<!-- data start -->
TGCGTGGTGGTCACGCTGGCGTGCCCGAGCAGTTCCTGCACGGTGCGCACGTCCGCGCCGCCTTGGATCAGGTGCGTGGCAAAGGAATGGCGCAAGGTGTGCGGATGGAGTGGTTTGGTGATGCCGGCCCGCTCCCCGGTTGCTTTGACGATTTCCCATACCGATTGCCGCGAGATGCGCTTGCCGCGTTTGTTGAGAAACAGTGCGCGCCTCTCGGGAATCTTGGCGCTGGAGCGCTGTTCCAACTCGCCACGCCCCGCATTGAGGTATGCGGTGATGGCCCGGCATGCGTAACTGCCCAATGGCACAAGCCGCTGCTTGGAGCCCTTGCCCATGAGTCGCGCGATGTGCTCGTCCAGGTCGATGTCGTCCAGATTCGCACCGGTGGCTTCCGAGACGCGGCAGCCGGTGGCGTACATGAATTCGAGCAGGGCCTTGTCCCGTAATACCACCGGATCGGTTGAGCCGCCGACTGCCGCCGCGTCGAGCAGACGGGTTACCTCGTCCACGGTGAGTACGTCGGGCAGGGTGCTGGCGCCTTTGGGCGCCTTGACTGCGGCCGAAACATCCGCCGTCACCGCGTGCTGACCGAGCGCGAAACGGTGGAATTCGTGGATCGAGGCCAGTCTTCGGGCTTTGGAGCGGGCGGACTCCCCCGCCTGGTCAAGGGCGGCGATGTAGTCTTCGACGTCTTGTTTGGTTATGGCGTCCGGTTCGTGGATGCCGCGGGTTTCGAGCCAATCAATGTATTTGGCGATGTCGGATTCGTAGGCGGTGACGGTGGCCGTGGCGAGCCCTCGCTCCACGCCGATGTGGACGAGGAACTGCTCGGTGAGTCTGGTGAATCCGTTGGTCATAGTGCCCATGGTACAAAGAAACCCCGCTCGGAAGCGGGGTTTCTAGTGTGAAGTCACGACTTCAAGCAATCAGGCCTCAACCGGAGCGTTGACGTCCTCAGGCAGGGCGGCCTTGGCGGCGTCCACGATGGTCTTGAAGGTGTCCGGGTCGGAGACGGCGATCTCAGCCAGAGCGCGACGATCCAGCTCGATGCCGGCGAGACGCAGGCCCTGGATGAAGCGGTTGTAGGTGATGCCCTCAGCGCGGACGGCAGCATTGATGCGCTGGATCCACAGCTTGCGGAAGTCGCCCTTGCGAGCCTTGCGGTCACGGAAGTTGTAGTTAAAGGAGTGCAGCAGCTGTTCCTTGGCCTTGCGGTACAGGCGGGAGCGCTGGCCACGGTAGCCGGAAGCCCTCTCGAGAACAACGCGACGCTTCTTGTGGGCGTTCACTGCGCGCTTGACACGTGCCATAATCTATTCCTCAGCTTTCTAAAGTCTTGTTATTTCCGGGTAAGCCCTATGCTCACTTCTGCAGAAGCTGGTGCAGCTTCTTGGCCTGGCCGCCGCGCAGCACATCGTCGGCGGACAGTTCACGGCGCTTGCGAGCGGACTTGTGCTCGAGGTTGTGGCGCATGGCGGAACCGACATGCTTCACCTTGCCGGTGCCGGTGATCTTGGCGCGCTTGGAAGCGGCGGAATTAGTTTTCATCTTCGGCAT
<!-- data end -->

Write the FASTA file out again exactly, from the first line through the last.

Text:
TGCGTGGTGGTCACGCTGGCGTGCCCGAGCAGTTCCTGCACGGTGCGCACGTCCGCGCCGCCTTGGATCAGGTGCGTGGCAAAGGAATGGCGCAAGGTGTGCGGATGGAGTGGTTTGGTGATGCCGGCCCGCTCCCCGGTTGCTTTGACGATTTCCCATACCGATTGCCGCGAGATGCGCTTGCCGCGTTTGTTGAGAAACAGTGCGCGCCTCTCGGGAATCTTGGCGCTGGAGCGCTGTTCCAACTCGCCACGCCCCGCATTGAGGTATGCGGTGATGGCCCGGCATGCGTAACTGCCCAATGGCACAAGCCGCTGCTTGGAGCCCTTGCCCATGAGTCGCGCGATGTGCTCGTCCAGGTCGATGTCGTCCAGATTCGCACCGGTGGCTTCCGAGACGCGGCAGCCGGTGGCGTACATGAATTCGAGCAGGGCCTTGTCCCGTAATACCACCGGATCGGTTGAGCCGCCGACTGCCGCCGCGTCGAGCAGACGGGTTACCTCGTCCACGGTGAGTACGTCGGGCAGGGTGCTGGCGCCTTTGGGCGCCTTGACTGCGGCCGAAACATCCGCCGTCACCGCGTGCTGACCGAGCGCGAAACGGTGGAATTCGTGGATCGAGGCCAGTCTTCGGGCTTTGGAGCGGGCGGACTCCCCCGCCTGGTCAAGGGCGGCGATGTAGTCTTCGACGTCTTGTTTGGTTATGGCGTCCGGTTCGTGGATGCCGCGGGTTTCGAGCCAATCAATGTATTTGGCGATGTCGGATTCGTAGGCGGTGACGGTGGCCGTGGCGAGCCCTCGCTCCACGCCGATGTGGACGAGGAACTGCTCGGTGAGTCTGGTGAATCCGTTGGTCATAGTGCCCATGGTACAAAGAAACCCCGCTCGGAAGCGGGGTTTCTAGTGTGAAGTCACGACTTCAAGCAATCAGGCCTCAACCGGAGCGTTGACGTCCTCAGGCAGGGCGGCCTTGGCGGCGTCCACGATGGTCTTGAAGGTGTCCGGGTCGGAGACGGCGATCTCAGCCAGAGCGCGACGATCCAGCTCGATGCCGGCGAGACGCAGGCCCTGGATGAAGCGGTTGTAGGTGATGCCCTCAGCGCGGACGGCAGCATTGATGCGCTGGATCCACAGCTTGCGGAAGTCGCCCTTGCGAGCCTTGCGGTCACGGAAGTTGTAGTTAAAGGAGTGCAGCAGCTGTTCCTTGGCCTTGCGGTACAGGCGGGAGCGCTGGCCACGGTAGCCGGAAGCCCTCTCGAGAACAACGCGACGCTTCTTGTGGGCGTTCACTGCGCGCTTGACACGTGCCATAATCTATTCCTCAGCTTTCTAAAGTCTTGTTATTTCCGGGTAAGCCCTATGCTCACTTCTGCAGAAGCTGGTGCAGCTTCTTGGCCTGGCCGCCGCGCAGCACATCGTCGGCGGACAGTTCACGGCGCTTGCGAGCGGACTTGTGCTCGAGGTTGTGGCGCATGGCGGAACCGACATGCTTCACCTTGCCGGTGCCGGTGATCTTGGCGCGCTTGGAAGCGGCGGAATTAGTTTTCATCTTCGGCAT